Principals wrong on playground panic - Woodhouse

Principals wrong on playground panic - Woodhouse

Principals have misunderstood proposed changes to health and safety laws which they fear could sting them with huge fines for injuries on playgrounds, the minister in charge says.

School principals say they'll have to carefully scrutinise sport, camps and outside education under the planned health and safety laws.

They say the Health and Safety Reform Bill - likely to be passed into law tomorrow - singles out principals, who'll face potential liability of up to $600,000 or five years in prison if things go wrong at school.

Secondary Principals' Association Spokesman Patrick Walsh says they won't be able to insure against those fines.

"If you look at bullrush, that's an unsupervised activity, involves physical contact, there are often injuries related to those so if it goes wrong, potentially, people could be looking at liability," he says.

Labour's education spokesman Chris Hipkins says their concerns show how bad the proposed reforms are.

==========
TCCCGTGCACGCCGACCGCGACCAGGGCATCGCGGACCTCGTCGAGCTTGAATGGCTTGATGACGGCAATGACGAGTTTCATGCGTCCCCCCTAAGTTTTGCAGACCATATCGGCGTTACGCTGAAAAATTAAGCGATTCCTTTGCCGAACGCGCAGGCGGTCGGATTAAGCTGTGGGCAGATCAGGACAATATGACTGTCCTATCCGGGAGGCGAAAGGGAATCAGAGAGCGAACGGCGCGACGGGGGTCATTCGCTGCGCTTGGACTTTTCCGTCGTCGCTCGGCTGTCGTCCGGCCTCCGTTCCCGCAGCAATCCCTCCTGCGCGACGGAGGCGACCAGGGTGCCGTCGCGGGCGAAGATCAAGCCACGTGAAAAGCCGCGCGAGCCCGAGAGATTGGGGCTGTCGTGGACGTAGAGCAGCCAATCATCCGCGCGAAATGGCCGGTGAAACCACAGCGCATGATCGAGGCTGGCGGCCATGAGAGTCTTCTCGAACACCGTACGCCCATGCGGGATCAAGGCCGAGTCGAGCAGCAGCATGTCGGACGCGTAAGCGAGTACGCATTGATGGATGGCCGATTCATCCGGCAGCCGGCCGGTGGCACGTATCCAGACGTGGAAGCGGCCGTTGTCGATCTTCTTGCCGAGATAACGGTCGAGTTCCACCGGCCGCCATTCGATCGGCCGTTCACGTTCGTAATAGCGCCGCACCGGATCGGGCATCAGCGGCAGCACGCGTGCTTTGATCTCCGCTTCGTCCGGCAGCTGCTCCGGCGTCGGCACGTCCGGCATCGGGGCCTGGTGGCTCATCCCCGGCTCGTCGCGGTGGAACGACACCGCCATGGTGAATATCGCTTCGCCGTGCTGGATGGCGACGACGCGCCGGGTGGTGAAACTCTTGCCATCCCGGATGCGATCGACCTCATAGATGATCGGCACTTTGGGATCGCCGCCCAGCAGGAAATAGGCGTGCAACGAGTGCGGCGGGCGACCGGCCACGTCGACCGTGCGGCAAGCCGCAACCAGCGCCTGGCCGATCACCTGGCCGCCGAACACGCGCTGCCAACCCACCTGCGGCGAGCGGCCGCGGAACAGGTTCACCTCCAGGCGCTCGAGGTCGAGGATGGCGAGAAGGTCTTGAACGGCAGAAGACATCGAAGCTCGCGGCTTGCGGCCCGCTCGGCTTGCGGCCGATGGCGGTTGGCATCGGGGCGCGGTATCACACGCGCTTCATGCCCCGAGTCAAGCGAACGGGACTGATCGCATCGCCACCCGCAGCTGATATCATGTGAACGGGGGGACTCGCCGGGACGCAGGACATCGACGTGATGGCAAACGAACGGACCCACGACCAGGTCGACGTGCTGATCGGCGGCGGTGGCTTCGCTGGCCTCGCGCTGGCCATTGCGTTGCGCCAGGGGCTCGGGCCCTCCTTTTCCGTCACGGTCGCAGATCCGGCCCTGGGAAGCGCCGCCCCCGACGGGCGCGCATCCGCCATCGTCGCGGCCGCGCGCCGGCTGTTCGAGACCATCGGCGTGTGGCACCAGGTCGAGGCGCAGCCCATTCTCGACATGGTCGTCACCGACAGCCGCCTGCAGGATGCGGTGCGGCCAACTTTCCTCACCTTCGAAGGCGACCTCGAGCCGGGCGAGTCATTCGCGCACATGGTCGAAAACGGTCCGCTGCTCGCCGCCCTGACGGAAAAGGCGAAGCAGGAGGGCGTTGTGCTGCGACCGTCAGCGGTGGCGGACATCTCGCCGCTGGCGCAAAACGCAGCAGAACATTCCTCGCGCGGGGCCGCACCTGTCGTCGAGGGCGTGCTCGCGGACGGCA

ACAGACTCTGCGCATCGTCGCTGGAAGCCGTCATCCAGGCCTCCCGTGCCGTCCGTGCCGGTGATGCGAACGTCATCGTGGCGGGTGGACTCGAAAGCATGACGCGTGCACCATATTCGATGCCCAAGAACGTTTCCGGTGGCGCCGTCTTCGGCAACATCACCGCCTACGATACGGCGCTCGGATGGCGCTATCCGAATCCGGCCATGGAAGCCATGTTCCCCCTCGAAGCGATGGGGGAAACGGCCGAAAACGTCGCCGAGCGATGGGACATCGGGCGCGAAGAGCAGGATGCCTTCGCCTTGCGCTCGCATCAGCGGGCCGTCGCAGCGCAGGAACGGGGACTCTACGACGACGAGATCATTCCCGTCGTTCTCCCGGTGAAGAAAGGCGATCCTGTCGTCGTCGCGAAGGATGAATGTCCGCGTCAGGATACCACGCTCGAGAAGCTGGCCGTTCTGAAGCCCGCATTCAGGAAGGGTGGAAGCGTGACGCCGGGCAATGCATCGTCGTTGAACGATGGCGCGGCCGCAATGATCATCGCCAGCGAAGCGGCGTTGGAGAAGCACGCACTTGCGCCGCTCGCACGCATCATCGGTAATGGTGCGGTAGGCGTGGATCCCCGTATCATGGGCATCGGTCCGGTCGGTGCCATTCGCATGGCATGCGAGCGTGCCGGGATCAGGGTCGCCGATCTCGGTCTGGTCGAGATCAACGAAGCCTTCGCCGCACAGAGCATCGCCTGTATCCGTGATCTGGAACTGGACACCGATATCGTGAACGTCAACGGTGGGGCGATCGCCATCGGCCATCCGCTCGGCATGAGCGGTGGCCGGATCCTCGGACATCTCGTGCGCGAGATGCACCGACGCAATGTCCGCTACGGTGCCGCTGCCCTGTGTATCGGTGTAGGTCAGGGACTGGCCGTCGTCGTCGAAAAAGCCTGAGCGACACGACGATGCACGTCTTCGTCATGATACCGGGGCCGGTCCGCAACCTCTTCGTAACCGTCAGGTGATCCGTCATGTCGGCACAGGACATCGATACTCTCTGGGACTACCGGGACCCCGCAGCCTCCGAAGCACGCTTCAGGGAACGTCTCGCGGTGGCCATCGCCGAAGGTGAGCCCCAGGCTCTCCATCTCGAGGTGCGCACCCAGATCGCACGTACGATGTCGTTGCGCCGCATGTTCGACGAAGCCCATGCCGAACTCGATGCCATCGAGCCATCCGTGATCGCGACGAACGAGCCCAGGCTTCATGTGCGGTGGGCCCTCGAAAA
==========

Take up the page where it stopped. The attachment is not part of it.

"Schools have been left completely in the dark about the implications of the new law and that’s clearly leading to knee-jerk reactions and panic.

"No school would deliberately put a student at risk. They want to comply with the new law, and they want to keep providing kids with opportunities outside the classroom, but the Government’s failure to provide proactive advice and support is putting that all at risk," Mr Hipkins says.

All Kiwi kids have fond memories of school camps, field trips and days out and it would be a "terrible waste" if those stopped under the legislation.

But Workplace Relations and Safety Minister Michael Woodhouse says they're wrong in their interpretation of what the law would mean.

"I think there's been a bit of a revelation in that process that principals have some obligations under current law, some of them may not have been aware of that. I don't think anyone who has got good health and safety practices as school has anything to worry about."

Schools ripping out their playgrounds would be a "gross overreaction".

Nothing in the new legislation would affect schools running camps, he said.

3 News / RadioLIVE